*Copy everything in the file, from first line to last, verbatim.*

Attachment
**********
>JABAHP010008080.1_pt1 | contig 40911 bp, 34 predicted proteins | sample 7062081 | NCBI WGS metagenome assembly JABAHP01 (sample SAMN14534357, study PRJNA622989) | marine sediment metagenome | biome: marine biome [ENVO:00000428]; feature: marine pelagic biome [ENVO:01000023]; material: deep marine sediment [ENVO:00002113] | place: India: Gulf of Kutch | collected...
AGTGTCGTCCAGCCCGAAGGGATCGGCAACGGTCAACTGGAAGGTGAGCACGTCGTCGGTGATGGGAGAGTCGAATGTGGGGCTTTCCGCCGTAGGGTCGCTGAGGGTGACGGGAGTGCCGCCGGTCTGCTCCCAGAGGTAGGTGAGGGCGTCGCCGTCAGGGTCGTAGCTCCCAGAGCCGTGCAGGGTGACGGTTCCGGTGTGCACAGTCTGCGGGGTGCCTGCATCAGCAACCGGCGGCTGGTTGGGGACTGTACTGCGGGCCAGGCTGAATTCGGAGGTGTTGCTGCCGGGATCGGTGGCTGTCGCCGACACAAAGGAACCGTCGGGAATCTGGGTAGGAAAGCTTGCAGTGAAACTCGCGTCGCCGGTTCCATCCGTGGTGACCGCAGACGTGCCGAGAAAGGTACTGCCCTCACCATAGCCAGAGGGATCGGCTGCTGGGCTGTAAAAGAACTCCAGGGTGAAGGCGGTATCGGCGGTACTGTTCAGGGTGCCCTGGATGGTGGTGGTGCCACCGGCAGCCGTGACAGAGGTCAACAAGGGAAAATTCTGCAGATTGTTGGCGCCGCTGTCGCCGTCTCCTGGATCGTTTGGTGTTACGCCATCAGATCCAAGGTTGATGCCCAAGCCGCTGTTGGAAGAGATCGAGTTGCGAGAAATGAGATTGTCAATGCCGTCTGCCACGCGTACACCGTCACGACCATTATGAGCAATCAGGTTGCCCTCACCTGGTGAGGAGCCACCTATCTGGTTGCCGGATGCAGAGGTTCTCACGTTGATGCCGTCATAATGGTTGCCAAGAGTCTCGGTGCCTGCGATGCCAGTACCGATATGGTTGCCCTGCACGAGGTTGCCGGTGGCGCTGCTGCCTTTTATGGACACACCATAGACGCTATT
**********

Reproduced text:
>JABAHP010008080.1_pt1 | contig 40911 bp, 34 predicted proteins | sample 7062081 | NCBI WGS metagenome assembly JABAHP01 (sample SAMN14534357, study PRJNA622989) | marine sediment metagenome | biome: marine biome [ENVO:00000428]; feature: marine pelagic biome [ENVO:01000023]; material: deep marine sediment [ENVO:00002113] | place: India: Gulf of Kutch | collected...
AGTGTCGTCCAGCCCGAAGGGATCGGCAACGGTCAACTGGAAGGTGAGCACGTCGTCGGTGATGGGAGAGTCGAATGTGGGGCTTTCCGCCGTAGGGTCGCTGAGGGTGACGGGAGTGCCGCCGGTCTGCTCCCAGAGGTAGGTGAGGGCGTCGCCGTCAGGGTCGTAGCTCCCAGAGCCGTGCAGGGTGACGGTTCCGGTGTGCACAGTCTGCGGGGTGCCTGCATCAGCAACCGGCGGCTGGTTGGGGACTGTACTGCGGGCCAGGCTGAATTCGGAGGTGTTGCTGCCGGGATCGGTGGCTGTCGCCGACACAAAGGAACCGTCGGGAATCTGGGTAGGAAAGCTTGCAGTGAAACTCGCGTCGCCGGTTCCATCCGTGGTGACCGCAGACGTGCCGAGAAAGGTACTGCCCTCACCATAGCCAGAGGGATCGGCTGCTGGGCTGTAAAAGAACTCCAGGGTGAAGGCGGTATCGGCGGTACTGTTCAGGGTGCCCTGGATGGTGGTGGTGCCACCGGCAGCCGTGACAGAGGTCAACAAGGGAAAATTCTGCAGATTGTTGGCGCCGCTGTCGCCGTCTCCTGGATCGTTTGGTGTTACGCCATCAGATCCAAGGTTGATGCCCAAGCCGCTGTTGGAAGAGATCGAGTTGCGAGAAATGAGATTGTCAATGCCGTCTGCCACGCGTACACCGTCACGACCATTATGAGCAATCAGGTTGCCCTCACCTGGTGAGGAGCCACCTATCTGGTTGCCGGATGCAGAGGTTCTCACGTTGATGCCGTCATAATGGTTGCCAAGAGTCTCGGTGCCTGCGATGCCAGTACCGATATGGTTGCCCTGCACGAGGTTGCCGGTGGCGCTGCTGCCTTTTATGGACACACCATAGACGCTATT